My friend, Malka Dubrawsky, is getting ready to film a class on Creative Live called "Ten Ways to Love Improvisational Quilting." Are you familiar with Creative Live? It's a great platform to learn so many new creative things. You can watch classes for free while they are streaming the live filming – this allows you to participate from the comfort of your own home. You can post questions that the instructors answer and, because the classes also have a live in studio audience, you get the benefit of listening in on some discussion, too. And if you can't make the class while it is streaming, you can purchase it to watch when you have the time to devote to it. Cool, huh?
Malka's class is next week (October 8 and 9) and I am so excited to watch it. I have been a long-time admirer of her work and find it to be incredibly inspiring. I know that this class will be a treasure trove of good tips and a great jumping off point for my own work. Malka has an amazing eye for color and pattern and her approach to quilting is fresh and modern. And I'm doubly excited because I love improvisational quilting. There are so many ways to approach this fun technique and I'm looking forward to how Malka approaches it in her own work and how I can take what I learn and apply it to my work.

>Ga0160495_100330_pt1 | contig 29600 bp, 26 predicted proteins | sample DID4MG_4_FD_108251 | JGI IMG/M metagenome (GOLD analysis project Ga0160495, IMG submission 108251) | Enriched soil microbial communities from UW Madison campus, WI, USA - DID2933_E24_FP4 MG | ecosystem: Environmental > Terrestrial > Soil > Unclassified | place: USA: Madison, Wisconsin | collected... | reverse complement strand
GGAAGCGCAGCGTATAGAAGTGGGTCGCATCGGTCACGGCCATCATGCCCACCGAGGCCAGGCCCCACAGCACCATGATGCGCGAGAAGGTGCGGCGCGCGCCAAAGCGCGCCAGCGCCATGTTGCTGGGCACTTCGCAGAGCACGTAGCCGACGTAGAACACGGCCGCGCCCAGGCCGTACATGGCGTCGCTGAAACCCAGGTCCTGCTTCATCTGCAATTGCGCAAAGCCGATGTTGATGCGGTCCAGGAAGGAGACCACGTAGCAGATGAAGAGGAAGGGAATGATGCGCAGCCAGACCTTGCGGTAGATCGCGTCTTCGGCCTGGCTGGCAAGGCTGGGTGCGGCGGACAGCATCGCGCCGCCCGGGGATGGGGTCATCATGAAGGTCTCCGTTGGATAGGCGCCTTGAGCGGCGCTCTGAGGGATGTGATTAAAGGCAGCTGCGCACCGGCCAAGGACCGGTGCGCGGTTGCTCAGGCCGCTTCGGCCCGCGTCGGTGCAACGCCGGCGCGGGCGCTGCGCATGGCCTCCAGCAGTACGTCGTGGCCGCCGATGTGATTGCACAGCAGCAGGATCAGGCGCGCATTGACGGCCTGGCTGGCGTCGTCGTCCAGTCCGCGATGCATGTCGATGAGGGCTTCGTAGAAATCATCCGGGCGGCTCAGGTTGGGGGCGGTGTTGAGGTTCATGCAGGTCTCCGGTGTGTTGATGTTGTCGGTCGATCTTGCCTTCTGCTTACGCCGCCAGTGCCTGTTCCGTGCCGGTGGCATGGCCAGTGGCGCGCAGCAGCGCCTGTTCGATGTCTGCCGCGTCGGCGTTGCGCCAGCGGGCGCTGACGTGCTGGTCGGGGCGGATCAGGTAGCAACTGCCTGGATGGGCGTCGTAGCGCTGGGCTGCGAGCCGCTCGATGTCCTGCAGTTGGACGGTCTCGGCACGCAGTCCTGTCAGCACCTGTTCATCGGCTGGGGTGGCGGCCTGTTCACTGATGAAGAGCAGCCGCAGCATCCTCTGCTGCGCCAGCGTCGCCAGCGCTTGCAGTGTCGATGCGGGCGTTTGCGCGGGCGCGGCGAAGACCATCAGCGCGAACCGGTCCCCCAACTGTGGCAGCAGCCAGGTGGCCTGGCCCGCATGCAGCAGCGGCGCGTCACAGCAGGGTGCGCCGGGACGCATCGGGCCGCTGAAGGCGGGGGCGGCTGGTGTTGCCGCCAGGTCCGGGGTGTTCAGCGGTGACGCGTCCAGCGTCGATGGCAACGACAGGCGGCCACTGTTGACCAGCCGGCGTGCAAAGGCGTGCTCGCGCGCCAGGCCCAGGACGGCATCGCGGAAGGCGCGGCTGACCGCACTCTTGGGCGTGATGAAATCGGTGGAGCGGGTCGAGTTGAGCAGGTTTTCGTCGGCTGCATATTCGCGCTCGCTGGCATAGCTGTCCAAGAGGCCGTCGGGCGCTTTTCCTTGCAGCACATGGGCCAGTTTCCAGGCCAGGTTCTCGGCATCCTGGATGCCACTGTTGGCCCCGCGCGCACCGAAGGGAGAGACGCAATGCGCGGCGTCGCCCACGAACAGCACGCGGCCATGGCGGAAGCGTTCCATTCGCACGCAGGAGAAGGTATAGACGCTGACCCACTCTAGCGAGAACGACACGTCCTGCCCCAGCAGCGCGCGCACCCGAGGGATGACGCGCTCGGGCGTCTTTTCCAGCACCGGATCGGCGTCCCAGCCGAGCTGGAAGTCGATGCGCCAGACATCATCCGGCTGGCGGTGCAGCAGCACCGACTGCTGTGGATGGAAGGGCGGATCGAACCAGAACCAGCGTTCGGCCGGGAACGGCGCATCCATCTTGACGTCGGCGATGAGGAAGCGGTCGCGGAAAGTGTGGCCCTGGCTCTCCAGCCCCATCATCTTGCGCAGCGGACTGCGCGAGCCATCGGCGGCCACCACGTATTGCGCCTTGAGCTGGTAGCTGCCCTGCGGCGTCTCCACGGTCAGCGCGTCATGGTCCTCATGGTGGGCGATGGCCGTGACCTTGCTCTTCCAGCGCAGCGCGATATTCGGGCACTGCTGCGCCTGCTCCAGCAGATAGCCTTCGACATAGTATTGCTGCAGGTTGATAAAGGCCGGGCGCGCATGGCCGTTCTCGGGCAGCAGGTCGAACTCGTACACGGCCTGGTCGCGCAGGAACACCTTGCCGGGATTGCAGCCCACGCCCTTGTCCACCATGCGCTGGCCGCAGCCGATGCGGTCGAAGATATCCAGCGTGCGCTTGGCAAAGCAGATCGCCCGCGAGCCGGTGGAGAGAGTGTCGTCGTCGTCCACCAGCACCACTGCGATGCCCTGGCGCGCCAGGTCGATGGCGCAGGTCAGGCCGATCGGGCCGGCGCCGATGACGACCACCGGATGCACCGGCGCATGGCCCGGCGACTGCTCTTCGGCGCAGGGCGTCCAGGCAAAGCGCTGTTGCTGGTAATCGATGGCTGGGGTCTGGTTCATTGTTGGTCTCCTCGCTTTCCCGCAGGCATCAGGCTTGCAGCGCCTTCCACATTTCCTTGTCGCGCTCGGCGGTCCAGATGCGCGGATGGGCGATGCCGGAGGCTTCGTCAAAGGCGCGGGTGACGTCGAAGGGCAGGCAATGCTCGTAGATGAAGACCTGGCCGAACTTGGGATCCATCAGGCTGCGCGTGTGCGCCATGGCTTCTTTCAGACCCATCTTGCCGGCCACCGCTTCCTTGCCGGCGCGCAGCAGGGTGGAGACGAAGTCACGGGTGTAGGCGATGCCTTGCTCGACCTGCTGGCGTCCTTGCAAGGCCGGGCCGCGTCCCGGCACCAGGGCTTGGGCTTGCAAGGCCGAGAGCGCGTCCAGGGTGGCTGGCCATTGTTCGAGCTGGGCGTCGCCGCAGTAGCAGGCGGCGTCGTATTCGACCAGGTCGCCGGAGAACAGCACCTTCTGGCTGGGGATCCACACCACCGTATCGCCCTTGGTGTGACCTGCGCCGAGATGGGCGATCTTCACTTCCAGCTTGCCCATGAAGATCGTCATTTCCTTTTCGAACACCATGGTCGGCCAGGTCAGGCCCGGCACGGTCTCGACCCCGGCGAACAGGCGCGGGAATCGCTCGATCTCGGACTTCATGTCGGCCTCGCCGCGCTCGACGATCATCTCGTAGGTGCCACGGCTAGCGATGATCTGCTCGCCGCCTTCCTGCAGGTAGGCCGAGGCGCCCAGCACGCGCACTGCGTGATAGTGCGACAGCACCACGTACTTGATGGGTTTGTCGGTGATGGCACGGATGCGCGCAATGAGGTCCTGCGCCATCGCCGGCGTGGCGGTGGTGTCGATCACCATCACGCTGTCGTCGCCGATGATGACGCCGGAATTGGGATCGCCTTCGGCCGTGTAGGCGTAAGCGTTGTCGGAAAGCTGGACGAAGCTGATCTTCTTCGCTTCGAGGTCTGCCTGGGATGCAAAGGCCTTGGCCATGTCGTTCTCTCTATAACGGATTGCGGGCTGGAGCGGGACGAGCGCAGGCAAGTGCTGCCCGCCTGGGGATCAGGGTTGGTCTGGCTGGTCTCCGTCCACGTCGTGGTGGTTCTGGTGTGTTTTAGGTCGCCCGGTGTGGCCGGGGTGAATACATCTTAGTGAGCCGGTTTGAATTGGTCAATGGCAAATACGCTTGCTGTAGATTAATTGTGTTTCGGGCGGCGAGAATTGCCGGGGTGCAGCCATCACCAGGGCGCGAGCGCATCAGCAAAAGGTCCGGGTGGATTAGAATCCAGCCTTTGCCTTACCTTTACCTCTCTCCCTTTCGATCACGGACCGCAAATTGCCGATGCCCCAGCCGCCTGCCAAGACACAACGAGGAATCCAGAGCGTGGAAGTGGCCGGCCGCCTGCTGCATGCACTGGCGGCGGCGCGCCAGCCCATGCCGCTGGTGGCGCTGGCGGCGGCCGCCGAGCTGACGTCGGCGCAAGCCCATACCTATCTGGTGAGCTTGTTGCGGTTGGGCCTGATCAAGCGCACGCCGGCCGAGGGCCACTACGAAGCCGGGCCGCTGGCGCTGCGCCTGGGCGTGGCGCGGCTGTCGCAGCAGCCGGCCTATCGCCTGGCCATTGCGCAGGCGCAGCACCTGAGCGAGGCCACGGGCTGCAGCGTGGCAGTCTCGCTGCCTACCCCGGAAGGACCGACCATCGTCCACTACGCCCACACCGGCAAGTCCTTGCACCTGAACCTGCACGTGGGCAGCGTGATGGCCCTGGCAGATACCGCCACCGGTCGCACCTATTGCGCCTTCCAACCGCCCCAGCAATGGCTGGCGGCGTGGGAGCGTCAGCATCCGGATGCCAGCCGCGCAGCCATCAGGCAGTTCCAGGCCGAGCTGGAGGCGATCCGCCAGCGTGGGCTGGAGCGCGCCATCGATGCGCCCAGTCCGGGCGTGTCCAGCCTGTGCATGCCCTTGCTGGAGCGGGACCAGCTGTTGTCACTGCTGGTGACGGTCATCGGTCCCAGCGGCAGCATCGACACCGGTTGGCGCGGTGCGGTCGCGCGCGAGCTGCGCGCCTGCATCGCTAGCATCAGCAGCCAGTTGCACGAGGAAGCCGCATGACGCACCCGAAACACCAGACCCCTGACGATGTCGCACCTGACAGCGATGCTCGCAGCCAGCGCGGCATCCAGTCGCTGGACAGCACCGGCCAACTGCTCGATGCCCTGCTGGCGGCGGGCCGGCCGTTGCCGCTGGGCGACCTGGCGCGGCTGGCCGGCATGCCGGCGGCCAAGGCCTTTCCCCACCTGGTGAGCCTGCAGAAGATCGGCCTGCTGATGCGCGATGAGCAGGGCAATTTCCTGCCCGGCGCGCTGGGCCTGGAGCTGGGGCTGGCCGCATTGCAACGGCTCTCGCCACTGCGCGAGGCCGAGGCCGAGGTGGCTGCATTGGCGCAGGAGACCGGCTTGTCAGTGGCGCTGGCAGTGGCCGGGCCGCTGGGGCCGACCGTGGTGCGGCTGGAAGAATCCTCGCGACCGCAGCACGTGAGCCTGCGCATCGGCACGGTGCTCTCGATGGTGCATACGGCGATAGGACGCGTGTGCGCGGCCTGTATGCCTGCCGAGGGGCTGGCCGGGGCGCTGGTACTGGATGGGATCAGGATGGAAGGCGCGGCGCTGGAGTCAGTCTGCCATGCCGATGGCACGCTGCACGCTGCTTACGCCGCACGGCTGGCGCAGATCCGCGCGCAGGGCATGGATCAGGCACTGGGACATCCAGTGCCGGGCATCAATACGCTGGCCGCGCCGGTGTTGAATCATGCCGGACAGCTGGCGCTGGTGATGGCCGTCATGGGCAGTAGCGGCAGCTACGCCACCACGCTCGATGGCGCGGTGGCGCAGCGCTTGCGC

As a little warm up yesterday, I decided I would do an hour of improvisational piecing. Looking around the studio for some raw materials, I found a small pile of narrow (1") Liberty scraps. I sewed strips in sets of three and then chopped them apart. I pulled a fat quarter of pink crossweave cotton from my stash and cut some random strips and started adding them. The first block got two strips of pink on adjacent sides. I really liked the way that looked, so I kept doing the same thing. When the hour was up, I stopped. I'm not sure where this is going (mini quilt, maybe?), or even if I will continue to do anything with it, but I walked away very pleased with what I had done. I especially like the idea of taking small, almost unusable pieces and combining them to make something with greater substance.
There is nothing that recharges my creative batteries like improvisational quilting. The freedom, the spontaneity, the quick decisions, the play – all those things that happen when I am sewing fabric together without over-planning and over-thinking – are so freeing. I am continuously looking at quilting in a new light when I improv. It's inspiring when it's good AND when it's bad so regardless of the actual, tangible results, I always walk away with something good – a possibility, an idea, or, heck, even a quilt. Win-win.
I hope you take the opportunity to learn from Malka. Creative Live is generously offering a copy of Malka's class to one of my readers. To enter, please comment on this post before Sunday, October 5 at 5pm EST. I'd love to hear if you improv quilt and, if so, why. You can also follow along on the rest of the blog tour to hear more about how other quilters are inspired by improvisational piecing and quilting. Good luck!
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